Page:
Kelly has since decamped to NBC, but the fissures exposed during the 2016 campaign have widened. “Back in the day, Roger had this saying: ‘You don’t piss inside the tent,’ ” a longtime Fox employee told me. But since Ailes’s death, in May, news-side stars have sniped publicly at hosts like Hannity. In November, Shepard Smith used his afternoon show to throw cold water on the theory — one given extensive airtime by Hannity — that Hillary Clinton, as secretary of state, orchestrated a sale of uranium to Russia in exchange for a donation to the Clinton Foundation. (Through a spokeswoman, Smith denied he’d been referring to Hannity, and said he and Hannity “respected one another’s roles at the channel.”) And Chris Wallace, the veteran anchor, recently complained, in comments widely seen as directed at Hannity, about some of his colleagues’ propensity for attacking the rest of the media. “Bad form,” Wallace told The Associated Press.
The problem for Fox News is that while Hannity has risen to become the top ratings-earner of the nightly lineup, he is also a figure prone to barreling headfirst into the murky territory between opinion and out-and-out conspiracy theorism. And Fox executives frequently have been forced to juggle advertiser discontent with the need to ensure that Hannity, whose contract allows him to depart Fox with no notice, does not leave for a rival network, like Sinclair Broadcast Group, a right-leaning owner of local TV stations.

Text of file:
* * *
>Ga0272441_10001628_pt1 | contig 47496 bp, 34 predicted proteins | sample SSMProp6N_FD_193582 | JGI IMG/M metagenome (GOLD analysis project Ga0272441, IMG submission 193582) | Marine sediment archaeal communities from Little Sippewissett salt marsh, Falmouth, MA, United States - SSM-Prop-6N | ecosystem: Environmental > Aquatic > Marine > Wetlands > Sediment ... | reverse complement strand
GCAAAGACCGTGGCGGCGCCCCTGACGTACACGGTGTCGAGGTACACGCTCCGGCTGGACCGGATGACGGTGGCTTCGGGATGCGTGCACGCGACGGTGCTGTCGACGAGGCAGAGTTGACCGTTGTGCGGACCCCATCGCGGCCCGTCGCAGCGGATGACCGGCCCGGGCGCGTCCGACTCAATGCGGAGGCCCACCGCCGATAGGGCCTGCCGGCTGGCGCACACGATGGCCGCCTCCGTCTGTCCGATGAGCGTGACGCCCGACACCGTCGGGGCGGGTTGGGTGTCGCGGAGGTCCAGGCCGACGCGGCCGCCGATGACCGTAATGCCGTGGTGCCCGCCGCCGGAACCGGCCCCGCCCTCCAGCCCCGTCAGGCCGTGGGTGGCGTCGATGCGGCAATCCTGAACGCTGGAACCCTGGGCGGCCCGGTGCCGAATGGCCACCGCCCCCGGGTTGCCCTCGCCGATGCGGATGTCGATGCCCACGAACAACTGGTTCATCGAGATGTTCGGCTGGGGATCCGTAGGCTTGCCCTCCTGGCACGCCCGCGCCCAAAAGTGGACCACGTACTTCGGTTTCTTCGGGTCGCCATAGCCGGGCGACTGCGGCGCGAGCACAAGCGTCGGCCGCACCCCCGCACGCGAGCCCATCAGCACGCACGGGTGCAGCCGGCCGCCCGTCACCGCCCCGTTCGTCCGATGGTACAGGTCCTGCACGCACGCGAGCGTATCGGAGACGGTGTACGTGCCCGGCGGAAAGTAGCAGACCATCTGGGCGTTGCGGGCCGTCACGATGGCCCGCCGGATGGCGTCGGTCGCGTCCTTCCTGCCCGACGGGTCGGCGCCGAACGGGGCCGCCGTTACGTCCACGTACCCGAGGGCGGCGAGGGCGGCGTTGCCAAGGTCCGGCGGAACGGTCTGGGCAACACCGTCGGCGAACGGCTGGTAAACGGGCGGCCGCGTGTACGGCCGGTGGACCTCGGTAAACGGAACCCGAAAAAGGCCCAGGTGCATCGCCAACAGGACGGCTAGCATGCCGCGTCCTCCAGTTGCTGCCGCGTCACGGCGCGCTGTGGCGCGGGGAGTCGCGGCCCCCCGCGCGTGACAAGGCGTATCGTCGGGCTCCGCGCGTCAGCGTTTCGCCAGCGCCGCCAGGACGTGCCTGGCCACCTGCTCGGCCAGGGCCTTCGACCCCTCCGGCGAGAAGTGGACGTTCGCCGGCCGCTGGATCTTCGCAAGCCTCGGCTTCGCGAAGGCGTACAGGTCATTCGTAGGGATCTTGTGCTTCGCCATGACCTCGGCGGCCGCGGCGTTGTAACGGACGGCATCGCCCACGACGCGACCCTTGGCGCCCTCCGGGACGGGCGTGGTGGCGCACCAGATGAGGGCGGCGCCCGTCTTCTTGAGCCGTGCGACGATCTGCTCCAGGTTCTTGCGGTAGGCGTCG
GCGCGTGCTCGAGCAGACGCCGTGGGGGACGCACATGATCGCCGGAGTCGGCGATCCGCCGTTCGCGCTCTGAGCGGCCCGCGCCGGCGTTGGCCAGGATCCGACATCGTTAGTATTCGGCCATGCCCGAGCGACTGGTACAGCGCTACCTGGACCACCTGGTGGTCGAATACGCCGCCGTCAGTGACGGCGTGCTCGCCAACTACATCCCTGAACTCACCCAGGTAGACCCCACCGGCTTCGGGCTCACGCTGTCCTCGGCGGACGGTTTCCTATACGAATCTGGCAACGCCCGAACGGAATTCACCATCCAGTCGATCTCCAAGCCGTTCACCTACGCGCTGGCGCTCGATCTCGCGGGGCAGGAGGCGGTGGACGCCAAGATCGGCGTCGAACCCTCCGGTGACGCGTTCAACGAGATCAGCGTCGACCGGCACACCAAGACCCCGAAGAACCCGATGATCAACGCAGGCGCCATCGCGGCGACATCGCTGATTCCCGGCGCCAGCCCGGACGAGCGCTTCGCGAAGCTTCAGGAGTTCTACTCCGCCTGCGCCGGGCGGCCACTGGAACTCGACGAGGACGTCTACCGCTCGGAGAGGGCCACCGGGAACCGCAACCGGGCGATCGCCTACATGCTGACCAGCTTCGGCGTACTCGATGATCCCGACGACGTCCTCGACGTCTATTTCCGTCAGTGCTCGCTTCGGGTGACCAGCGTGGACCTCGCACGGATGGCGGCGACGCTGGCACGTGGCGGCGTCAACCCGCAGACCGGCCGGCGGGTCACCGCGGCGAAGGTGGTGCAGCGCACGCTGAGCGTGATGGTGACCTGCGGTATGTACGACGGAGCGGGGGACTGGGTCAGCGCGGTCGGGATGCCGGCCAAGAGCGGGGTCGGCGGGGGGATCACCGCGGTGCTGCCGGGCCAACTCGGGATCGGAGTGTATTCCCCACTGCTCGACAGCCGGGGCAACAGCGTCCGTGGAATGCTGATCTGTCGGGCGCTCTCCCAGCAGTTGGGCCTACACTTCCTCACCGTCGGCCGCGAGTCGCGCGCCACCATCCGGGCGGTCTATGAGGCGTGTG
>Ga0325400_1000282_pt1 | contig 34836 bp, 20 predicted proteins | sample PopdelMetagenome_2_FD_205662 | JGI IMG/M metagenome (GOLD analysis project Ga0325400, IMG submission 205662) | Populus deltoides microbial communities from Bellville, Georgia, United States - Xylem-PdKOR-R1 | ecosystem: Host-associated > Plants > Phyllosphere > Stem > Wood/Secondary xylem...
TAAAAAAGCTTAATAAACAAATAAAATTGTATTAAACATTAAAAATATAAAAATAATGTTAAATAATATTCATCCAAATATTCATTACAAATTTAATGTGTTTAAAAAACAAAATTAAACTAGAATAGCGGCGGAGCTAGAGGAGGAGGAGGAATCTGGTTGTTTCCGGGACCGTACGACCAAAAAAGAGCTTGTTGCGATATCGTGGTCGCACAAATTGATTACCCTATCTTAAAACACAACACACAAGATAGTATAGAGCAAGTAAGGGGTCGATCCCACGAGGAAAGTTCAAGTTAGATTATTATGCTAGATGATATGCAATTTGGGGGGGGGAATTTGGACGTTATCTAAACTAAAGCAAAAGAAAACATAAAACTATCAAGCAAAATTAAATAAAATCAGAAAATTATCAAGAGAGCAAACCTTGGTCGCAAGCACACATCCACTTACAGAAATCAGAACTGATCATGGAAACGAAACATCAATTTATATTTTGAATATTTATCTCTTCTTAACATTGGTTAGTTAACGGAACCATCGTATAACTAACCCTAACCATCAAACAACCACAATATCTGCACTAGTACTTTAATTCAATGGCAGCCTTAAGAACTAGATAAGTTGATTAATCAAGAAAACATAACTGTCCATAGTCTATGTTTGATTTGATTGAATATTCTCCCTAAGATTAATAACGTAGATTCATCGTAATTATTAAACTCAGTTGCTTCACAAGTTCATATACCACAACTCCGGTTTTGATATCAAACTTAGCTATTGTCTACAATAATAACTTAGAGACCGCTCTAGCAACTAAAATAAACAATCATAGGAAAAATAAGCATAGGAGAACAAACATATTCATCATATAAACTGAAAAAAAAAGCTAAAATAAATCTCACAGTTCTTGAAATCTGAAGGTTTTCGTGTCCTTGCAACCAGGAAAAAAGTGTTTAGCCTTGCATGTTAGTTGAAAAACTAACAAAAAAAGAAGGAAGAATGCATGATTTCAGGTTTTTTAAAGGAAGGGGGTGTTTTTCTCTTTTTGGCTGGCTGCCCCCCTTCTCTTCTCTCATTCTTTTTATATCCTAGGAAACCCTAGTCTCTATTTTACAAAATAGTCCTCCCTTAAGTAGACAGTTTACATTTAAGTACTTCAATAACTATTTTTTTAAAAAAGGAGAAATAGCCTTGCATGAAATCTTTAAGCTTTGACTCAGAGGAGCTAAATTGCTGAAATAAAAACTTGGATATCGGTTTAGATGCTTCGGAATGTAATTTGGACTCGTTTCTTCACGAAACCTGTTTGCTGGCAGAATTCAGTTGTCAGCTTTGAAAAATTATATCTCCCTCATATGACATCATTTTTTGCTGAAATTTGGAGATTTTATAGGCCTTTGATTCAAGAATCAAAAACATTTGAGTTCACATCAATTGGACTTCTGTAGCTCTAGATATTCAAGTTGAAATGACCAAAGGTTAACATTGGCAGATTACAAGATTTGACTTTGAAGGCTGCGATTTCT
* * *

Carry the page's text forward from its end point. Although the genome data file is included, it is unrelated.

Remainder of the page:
In November, Alvin Chang, a writer for Vox, crunched data from two years of Hannity TV transcripts and concluded that Hannity was, in his mentions of topics like “the deep state” and the uranium deal, the media’s “top conspiracy theorist.” In our conversations, Hannity rejected the label, calling it a “typical left-wing attack. My whole career I’ve pursued the truth and have been proven right time after time while my colleagues are often dead wrong.” And to watch Hannity regularly is to observe how distant the host is from a figure like the Infowars proprietor Alex Jones. Jones endorses theories; Hannity almost never does, leaving that job to his guests. It is a dance that has the effect of nourishing the more wild-eyed beliefs of his fans while providing Hannity a degree of plausible deniability.
This approach was on full display during the 2016 election, when Hannity invited a doctor to analyze Hillary Clinton’s health on the basis of video footage. (“That looks like violent, out of control movements on her part,” Hannity suggested hopefully.) And it was most infamously evident in his coverage of the case of Seth Rich, a young staff member at the Democratic National Committee murdered in July 2016, in what Washington police say was a street robbery gone bad. But others, like the founder of WikiLeaks, Julian Assange, soon began suggesting that Rich had been killed in retaliation for the leaking of sensitive internal D.N.C. emails. This February, a prominent Trump supporter, Ed Butowsky, offered to bankroll a former Washington homicide detective and Fox News contributor named Rod Wheeler to look into the case; according to court documents in a continuing federal lawsuit brought by Wheeler, he and Butowsky later met with Sean Spicer, then the White House press secretary, and briefed him on the story.